Whether cancer therapy has brought down the death rate is a question waiting for an answer
I always used to feel that our treatment of cancer does not fit in with common sense. But when I said so, I was mocked. When Nobel Laureate biologist, Albert Szent-Györgyi, noted that it would be difficult to kill cancer cells to the exclusion of surrounding normal cells, since normal and cancer cells work alike, his colleagues went to town with the criticism that this “once brilliant biologist has now gone crazy.”
Now comes a bombshell in the most ‘prestigious’ science journal of the UK, Nature, which has published the results of a study done in Oxford that has shown that, for certain cancers, chemotherapy, in fact, helps the cancer cells to grow which kills the patient!
The abstract of the paper reads: “Acquired resistance to anticancer treatments is a substantial barrier to reducing the morbidity and mortality that is attributable to malignant tumours. Components of tissue microenvironments are recognized to profoundly influence cellular phenotypes, including susceptibilities to toxic insults.
“Using a genome-wide analysis of transcriptional responses to genotoxic stress induced by cancer therapeutics, we identified a spectrum of secreted proteins derived from the tumour microenvironment that includes the Wnt family member wingless-type MMTV integration site family member 16B (WNT16B)...The expression of WNT16B in the prostate tumour microenvironment attenuated the effects of cytotoxic chemotherapy in vivo, promoting tumour cell survival and disease progression. These results delineate a mechanism by which genotoxic therapies given in a cyclical manner can enhance subsequent treatment resistance through cell non-autonomous effects that are contributed by the tumour microenvironment.”
Even suspicious cells make for a definitive diagnosis and the three-pronged attack on the hapless patient has now been shown to be counterproductive by this study. The triple attack has many drawbacks. Extensive mutilation, viz., radical surgical attempts, has its own inherent mortality in the elderly which, at times, become unacceptable.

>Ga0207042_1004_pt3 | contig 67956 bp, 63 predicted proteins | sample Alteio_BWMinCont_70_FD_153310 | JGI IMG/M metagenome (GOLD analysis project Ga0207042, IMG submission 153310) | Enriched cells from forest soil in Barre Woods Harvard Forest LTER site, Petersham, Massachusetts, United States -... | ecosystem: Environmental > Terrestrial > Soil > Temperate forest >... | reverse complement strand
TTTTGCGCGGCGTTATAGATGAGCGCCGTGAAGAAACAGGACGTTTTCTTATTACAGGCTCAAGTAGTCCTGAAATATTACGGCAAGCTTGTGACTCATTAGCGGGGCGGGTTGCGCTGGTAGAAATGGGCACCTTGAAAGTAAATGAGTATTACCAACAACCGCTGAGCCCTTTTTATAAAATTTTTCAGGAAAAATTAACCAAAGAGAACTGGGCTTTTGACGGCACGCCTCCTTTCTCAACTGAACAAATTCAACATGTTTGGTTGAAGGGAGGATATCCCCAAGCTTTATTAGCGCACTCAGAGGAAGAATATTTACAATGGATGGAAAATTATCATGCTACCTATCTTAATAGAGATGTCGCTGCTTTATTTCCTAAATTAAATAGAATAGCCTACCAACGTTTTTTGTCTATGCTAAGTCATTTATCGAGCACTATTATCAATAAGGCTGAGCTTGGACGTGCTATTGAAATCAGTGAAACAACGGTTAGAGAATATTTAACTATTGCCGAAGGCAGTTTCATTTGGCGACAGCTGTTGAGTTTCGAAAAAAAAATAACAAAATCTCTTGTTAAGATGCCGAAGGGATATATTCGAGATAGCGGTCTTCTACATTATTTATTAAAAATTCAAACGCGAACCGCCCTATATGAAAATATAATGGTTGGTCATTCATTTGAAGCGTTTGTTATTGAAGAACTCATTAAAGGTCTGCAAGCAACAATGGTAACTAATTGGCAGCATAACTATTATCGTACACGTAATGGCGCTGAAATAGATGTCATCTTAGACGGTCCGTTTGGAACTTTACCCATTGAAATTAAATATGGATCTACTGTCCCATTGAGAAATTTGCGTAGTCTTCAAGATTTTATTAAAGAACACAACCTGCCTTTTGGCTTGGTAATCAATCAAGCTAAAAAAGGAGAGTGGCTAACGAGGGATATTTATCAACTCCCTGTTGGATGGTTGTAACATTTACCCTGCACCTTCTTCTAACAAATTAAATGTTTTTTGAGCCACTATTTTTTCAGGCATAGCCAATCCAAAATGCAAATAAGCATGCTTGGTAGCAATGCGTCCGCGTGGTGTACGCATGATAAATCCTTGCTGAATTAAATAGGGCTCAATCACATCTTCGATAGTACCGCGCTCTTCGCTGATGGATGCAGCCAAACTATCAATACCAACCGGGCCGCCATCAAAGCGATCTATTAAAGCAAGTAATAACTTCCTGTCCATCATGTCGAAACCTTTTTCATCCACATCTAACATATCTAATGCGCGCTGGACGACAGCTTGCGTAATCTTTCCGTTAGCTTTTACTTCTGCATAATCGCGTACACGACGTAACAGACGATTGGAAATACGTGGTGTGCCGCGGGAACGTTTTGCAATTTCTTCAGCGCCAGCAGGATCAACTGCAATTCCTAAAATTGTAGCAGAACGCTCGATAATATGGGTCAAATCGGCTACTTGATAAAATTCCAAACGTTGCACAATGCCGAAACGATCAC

The side-effects of chemotherapy and the fallout of radiation are all there for anyone to see and learn from. We should find methods to avoid making our treatment worse than the patient’s disease. Whether cancer therapy has brought down the death rate and disability is a million dollar question waiting for an answer, especially after trillions of dollars worth of income to the establishments, medical and pharmaceutical. The initiative by Dr Harold Varmus, of American Cancer Institute, set up a committee of nine specialists to look into the very definition of cancer, from the present all-encompassing definition, to help the industry.
In an article some time ago, I had gone into great details about
Dr Varmus’s plan to rename cancers. At present, more than 70% of the diagnosed cancers are, in fact, not cancers at all. They do not go to become killer cancers and most of them outlive humans. Of course, there are NO pre-cancerous conditions.
There are many natural cancer relief methods that have been suppressed and condemned by the mainstream establishments. One among them, which has been studied extensively recently, is the Indian spice: turmeric.
Turmeric has been shown to be very effective in cutting off blood supply to the tumour mass. Used in early stages, it might completely suppress cancer growth. Turmeric has also been shown to minimise the chemotherapy side-effects to make life easier for victims.
There are a host of others waiting to be investigated scientifically to see if they are good without serious side-effects like those of the chemotherapeutics. There is a crying need for such research but who will fund such research since it might threaten to break mainstream drug cartel’s rice bowl? Our sole aim should be to cure rarely, comfort mostly but to console always as believed by Hippocrates. We should strive to make the patient’s life bearable through a better and simpler approach to cancer therapy.
Professor Dr BM Hegde, a Padma Bhushan awardee in 2010, is an MD, PhD, FRCP (London, Edinburgh, Glasgow & Dublin), FACC and FAMS.